Deep learning relies on neural networks, computer systems that are especially useful for visual recognition since they can be trained with just labeled images. A common example of deep learning is facial recognition in applications like Facebook. The app learns to recognize someone’s features as people tag, or label, that person in photos. When you upload a new photo on Facebook, the app can then identify people in the photo and suggest you tag them (note: users can opt out of facial recognition).
To train the neural network, Gray fed it drone images that the researchers had already marked with the whale’s location and had labeled with the whale species name – either blue, minke or humpback.
Though they had a few hundred images labeled, ideally they needed many more to properly train the system. Gray therefore pretrained the neural network with a publicly available dataset from Microsoft of more than 300,000 images that were labeled with objects they contained, like toothbrushes and clocks. Although they didn’t include whales, these images could still train the network to detect objects in an image.
To measure the whale’s length after identifying it, the program extracts the whale’s body as pixels and uses a math algorithm to find the longest line through the whale.
The researchers then ran the program with a new set of whale photos to compare results from the automated program with results they found by hand. The system was exceptionally accurate in distinguishing between the three whale species, correctly predicting 98% of the images. The system also gives a confidence score with each species prediction, which can alert researchers if the system isn’t confident in its prediction and might need assistance from human eyes.
The computer’s length measurements were also quite accurate, within 5% of the manual measurements. In photos where the automated measurements differed considerably from measurements done by hand, the whale was obscured by something in the photo such as a boat or water being sprayed from the whale. If the neural network was trained with images that included other objects like boats, waves, or ice chunks, then measurement accuracy would likely improve.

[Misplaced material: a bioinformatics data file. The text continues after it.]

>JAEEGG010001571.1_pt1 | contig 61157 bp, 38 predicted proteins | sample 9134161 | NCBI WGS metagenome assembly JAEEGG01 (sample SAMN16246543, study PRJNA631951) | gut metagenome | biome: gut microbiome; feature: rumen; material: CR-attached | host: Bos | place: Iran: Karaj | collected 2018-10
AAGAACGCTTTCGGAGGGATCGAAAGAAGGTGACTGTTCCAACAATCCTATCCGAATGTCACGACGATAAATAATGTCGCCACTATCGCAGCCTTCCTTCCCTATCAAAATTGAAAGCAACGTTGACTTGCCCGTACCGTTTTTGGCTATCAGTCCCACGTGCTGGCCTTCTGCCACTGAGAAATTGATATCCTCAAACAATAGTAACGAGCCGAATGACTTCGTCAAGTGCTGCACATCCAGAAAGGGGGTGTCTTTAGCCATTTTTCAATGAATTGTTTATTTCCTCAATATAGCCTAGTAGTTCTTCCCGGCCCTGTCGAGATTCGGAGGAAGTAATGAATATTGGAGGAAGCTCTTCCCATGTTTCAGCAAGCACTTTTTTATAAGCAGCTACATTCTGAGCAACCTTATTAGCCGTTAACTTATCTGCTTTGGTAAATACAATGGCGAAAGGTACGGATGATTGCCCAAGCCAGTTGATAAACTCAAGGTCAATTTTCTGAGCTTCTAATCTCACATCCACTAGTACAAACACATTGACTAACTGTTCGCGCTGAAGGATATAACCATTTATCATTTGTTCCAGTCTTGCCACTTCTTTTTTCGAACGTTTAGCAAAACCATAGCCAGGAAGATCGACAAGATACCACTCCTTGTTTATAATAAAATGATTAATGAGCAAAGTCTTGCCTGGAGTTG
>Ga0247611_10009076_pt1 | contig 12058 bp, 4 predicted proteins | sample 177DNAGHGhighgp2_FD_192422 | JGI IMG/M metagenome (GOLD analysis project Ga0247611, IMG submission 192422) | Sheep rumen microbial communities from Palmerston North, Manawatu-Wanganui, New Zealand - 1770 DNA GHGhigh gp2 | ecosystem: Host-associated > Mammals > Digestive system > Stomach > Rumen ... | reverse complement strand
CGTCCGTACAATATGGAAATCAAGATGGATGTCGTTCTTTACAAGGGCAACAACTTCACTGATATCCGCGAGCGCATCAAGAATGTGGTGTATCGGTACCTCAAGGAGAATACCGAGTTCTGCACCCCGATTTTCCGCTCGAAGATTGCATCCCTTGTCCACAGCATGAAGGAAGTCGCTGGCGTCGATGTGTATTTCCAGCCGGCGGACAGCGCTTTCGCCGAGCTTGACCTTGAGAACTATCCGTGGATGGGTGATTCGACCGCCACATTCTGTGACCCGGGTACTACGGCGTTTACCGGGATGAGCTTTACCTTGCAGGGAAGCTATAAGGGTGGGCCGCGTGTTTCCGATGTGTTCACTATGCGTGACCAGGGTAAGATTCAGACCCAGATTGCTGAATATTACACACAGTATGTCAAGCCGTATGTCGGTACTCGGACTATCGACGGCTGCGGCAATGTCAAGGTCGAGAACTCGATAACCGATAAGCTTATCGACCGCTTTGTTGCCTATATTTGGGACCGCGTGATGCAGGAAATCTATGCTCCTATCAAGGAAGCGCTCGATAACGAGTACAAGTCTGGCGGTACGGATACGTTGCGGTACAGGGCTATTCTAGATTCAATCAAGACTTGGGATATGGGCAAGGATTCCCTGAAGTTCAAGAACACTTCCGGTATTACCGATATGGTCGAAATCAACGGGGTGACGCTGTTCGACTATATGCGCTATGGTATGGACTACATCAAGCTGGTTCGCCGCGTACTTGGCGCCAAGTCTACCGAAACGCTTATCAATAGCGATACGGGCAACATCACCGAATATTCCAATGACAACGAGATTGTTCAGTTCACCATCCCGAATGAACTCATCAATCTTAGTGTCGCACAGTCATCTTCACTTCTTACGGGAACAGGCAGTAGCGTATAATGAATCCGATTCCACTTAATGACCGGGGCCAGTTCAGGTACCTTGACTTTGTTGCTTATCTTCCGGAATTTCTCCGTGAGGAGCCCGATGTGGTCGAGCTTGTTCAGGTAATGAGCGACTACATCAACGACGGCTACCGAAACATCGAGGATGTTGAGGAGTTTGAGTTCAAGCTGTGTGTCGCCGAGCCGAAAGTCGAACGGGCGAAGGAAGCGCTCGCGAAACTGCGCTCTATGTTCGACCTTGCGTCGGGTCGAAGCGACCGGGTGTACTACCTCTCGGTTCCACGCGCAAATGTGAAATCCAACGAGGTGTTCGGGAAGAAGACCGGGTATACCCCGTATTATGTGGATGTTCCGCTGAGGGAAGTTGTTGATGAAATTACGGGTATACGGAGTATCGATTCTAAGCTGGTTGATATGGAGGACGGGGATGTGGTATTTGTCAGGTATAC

While automation is accurate and saves time, Bierlich noted that manual processing also has benefits. By looking at each image, he can notice specific details that spur new research questions, or can spot things that the computer may not have been trained to recognize.
This type of automated program is the first of its kind, not only identifying the whales in images but also measuring their lengths. The program can be further modified for other research applications, like detecting other organisms, measuring additional features of an animal, and detecting an animal’s movement patterns in videos.
“The dream would be to put this system on the drone,” Gray said, which could reduce the need to sort through images back in the lab. Having direct feedback from the drone about image quality and an animal’s measurements could help direct the scientists’ research strategies while they’re still out on the water.
The code for the neural network is publicly available for others to use and modify, following the open-source culture that’s allowed the field of machine learning to quickly develop.
“We want people to run with it, we want people to expand upon it,” Bierlich explained.
Other co-authors on this study include Sydney Mantell, a Morehead-Cain Scholar at UNC; Ari Friedlaender of UC Santa Cruz’s Institute of Marine Sciences; Jeremy Goldbogen of Stanford University’s Hopkins Marine Station; and Johnston of the Duke Marine Lab. Marine Robotics and Remote Sensing Lab engineer Julian Dale and research assistant Clara Bird also assisted with the project.